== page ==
3. Germany and Italy's woes are growing problems for Europe
There was more bad news for the eurozone yesterday as German factory orders fell by 4.2%, the biggest year-over-year drop since 2009, and Italy looked poised to cut growth its growth projections for 2019 from 1% to 0.1%
Why it matters: Both headlines signal that bad economic trends in Europe are getting worse, not better, and Europe could be headed for recession.
- "The eurozone looks set to disappoint again in 2019," Lale Akoner, market strategist at BNY Mellon, tells Axios.
What's happening: After what looked like a rebound in 2017 and optimism about 2018, this year she says she is expecting the region to "struggle to register" 1% growth — and even that outlook is based on a recovery in demand from China and emerging markets, and a soft Brexit.
The weakness in Italy and its impact on Italian banks could be even more troublesome, Akoner said, bringing back memories of the Greek debt crisis — but much worse given Italy's size.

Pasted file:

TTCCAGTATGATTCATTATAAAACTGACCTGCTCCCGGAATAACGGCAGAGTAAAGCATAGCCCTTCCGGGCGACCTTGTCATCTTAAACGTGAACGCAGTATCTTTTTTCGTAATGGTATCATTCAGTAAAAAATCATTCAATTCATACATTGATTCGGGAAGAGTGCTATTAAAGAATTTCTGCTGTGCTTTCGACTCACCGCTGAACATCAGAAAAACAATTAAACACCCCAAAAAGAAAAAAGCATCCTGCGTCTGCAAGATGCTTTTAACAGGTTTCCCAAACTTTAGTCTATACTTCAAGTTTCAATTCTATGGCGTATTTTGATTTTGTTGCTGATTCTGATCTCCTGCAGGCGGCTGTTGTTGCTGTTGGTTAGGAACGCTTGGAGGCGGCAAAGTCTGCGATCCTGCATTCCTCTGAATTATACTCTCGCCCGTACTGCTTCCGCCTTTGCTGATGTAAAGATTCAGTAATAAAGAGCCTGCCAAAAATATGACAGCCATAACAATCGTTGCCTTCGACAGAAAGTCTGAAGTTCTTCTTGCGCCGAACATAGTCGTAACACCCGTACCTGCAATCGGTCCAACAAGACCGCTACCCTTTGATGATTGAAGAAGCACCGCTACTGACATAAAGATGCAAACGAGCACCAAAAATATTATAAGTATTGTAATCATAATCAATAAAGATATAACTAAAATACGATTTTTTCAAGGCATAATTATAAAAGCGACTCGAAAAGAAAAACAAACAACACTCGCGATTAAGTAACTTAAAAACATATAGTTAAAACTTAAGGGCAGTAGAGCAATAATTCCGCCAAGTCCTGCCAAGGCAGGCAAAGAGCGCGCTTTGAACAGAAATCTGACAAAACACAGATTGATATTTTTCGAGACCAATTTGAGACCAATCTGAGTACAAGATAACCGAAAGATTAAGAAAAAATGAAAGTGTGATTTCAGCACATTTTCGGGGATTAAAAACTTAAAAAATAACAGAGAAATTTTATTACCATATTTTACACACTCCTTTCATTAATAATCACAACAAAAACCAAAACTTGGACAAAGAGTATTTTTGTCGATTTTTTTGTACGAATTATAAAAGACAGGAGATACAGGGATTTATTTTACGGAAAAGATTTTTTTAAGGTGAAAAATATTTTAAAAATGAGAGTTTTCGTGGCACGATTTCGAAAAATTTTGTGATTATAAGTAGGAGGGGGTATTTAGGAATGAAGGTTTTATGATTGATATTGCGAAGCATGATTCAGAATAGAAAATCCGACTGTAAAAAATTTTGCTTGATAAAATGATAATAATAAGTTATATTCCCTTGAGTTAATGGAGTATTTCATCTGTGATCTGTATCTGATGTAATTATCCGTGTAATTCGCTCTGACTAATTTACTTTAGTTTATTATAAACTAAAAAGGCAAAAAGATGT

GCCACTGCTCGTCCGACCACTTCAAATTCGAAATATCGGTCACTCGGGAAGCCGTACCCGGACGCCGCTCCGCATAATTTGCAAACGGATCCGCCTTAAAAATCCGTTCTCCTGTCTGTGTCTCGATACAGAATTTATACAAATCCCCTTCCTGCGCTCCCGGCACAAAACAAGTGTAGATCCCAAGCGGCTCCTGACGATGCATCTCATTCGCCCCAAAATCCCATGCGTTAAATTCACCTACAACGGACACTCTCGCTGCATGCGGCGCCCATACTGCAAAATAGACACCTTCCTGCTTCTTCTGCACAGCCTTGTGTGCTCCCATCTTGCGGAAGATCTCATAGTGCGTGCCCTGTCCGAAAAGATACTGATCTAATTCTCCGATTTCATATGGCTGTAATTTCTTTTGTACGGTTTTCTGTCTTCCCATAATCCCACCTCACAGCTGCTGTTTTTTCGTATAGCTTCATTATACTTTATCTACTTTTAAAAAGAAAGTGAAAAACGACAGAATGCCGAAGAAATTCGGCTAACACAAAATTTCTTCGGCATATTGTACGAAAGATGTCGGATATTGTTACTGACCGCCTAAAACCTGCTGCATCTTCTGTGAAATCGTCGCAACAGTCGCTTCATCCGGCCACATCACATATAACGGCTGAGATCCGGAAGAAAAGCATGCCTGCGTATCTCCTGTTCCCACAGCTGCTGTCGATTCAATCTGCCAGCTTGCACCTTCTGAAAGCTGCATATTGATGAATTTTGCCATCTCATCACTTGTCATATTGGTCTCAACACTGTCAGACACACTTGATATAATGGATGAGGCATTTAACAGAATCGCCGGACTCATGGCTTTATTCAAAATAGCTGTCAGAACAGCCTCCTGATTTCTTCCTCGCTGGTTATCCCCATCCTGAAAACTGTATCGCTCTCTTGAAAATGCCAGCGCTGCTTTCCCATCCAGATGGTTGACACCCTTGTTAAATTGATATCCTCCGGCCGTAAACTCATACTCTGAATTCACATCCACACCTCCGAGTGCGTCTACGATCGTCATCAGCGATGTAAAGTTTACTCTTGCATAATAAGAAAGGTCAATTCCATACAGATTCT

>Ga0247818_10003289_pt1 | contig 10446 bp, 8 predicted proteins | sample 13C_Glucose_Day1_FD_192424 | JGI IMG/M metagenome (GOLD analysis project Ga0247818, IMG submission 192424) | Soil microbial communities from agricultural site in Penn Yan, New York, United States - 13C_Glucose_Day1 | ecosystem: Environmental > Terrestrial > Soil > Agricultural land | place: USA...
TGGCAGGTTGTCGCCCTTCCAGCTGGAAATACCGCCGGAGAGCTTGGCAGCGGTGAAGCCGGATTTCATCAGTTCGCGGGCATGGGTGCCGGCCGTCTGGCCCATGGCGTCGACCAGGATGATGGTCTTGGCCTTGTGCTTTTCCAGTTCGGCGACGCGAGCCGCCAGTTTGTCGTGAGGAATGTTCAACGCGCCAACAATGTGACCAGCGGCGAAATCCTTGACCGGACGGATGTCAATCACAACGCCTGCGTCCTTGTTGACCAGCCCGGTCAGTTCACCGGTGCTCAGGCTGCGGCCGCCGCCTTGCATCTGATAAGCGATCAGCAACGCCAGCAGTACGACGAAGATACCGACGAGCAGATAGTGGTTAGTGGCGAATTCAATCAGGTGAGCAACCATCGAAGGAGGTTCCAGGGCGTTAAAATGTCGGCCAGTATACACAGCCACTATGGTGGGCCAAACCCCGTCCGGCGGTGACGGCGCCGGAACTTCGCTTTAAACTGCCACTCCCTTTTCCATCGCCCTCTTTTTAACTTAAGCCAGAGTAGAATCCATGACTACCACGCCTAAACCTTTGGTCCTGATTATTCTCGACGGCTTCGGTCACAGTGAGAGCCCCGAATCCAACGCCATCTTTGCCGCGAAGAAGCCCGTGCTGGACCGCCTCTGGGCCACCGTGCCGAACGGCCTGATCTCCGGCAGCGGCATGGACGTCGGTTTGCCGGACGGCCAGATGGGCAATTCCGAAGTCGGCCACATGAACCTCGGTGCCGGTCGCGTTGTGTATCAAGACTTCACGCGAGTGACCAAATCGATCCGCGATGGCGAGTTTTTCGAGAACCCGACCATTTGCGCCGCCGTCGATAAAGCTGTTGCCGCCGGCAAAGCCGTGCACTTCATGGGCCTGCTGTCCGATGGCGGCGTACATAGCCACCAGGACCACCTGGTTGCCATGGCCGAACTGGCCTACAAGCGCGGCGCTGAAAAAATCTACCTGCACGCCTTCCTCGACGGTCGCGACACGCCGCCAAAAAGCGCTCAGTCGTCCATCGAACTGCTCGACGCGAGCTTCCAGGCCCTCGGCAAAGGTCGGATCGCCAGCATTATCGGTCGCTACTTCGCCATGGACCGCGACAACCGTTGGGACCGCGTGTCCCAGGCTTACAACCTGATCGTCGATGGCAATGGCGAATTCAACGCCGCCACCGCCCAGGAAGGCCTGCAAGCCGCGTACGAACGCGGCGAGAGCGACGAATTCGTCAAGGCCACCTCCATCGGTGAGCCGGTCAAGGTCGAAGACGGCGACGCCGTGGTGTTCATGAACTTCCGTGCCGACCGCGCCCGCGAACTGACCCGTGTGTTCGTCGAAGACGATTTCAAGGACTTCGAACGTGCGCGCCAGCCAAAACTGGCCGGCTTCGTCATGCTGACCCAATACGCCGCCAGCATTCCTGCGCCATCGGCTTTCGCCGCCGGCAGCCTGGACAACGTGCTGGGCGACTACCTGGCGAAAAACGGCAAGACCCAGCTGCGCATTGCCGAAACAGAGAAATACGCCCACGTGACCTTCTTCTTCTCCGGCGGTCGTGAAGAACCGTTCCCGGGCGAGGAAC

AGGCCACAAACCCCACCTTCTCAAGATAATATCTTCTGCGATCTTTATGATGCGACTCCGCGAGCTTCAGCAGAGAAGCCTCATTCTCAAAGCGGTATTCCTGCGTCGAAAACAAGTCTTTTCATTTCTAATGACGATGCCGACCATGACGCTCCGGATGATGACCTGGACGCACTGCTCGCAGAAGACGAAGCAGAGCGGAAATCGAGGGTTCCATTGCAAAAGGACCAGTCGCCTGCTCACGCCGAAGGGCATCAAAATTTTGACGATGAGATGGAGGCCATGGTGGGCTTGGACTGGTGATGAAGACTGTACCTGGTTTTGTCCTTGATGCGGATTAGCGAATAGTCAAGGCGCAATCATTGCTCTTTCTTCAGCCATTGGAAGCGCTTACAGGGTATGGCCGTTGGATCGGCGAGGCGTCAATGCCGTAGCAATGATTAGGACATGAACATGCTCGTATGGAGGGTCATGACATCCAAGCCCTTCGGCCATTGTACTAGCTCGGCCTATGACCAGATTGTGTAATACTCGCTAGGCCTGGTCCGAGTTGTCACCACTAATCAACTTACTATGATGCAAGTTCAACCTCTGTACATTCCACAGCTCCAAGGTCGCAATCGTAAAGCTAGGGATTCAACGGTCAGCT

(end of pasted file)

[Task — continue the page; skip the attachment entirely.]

- "The linkages between European governments and their banks make us concerned, as they may lead to sovereign doom loops," she said.
- "We worry about banks' high exposures to their own government debt ... which make them susceptible to insolvency risks."
Be smart: Italian banks, which are already burdened with a significant amount of non-performing loans, hold more than 10% of domestic sovereign debt as a percentage of total assets, Akoner noted.
- "This could easily spill over to rest of the eurozone."